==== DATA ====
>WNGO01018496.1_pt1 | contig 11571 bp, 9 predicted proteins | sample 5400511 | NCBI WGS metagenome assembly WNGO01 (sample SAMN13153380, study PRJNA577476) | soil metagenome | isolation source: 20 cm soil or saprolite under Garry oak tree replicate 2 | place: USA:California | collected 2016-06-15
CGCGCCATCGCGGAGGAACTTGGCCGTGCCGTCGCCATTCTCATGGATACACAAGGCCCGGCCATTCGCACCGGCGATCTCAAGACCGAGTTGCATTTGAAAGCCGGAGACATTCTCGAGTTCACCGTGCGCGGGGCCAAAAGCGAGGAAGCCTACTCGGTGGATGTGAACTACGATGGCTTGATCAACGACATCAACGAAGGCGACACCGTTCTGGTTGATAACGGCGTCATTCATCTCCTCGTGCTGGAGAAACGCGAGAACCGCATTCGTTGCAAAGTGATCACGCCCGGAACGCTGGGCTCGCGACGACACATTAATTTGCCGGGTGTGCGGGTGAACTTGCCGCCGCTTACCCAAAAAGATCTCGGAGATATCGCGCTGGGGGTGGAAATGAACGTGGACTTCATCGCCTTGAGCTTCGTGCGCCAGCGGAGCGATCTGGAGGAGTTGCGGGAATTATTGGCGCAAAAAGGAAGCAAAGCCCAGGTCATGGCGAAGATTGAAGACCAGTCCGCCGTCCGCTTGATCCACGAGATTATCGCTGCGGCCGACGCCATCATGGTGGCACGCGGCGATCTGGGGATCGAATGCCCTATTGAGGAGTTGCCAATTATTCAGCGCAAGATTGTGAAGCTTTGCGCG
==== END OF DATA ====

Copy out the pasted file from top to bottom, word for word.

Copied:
>WNGO01018496.1_pt1 | contig 11571 bp, 9 predicted proteins | sample 5400511 | NCBI WGS metagenome assembly WNGO01 (sample SAMN13153380, study PRJNA577476) | soil metagenome | isolation source: 20 cm soil or saprolite under Garry oak tree replicate 2 | place: USA:California | collected 2016-06-15
CGCGCCATCGCGGAGGAACTTGGCCGTGCCGTCGCCATTCTCATGGATACACAAGGCCCGGCCATTCGCACCGGCGATCTCAAGACCGAGTTGCATTTGAAAGCCGGAGACATTCTCGAGTTCACCGTGCGCGGGGCCAAAAGCGAGGAAGCCTACTCGGTGGATGTGAACTACGATGGCTTGATCAACGACATCAACGAAGGCGACACCGTTCTGGTTGATAACGGCGTCATTCATCTCCTCGTGCTGGAGAAACGCGAGAACCGCATTCGTTGCAAAGTGATCACGCCCGGAACGCTGGGCTCGCGACGACACATTAATTTGCCGGGTGTGCGGGTGAACTTGCCGCCGCTTACCCAAAAAGATCTCGGAGATATCGCGCTGGGGGTGGAAATGAACGTGGACTTCATCGCCTTGAGCTTCGTGCGCCAGCGGAGCGATCTGGAGGAGTTGCGGGAATTATTGGCGCAAAAAGGAAGCAAAGCCCAGGTCATGGCGAAGATTGAAGACCAGTCCGCCGTCCGCTTGATCCACGAGATTATCGCTGCGGCCGACGCCATCATGGTGGCACGCGGCGATCTGGGGATCGAATGCCCTATTGAGGAGTTGCCAATTATTCAGCGCAAGATTGTGAAGCTTTGCGCG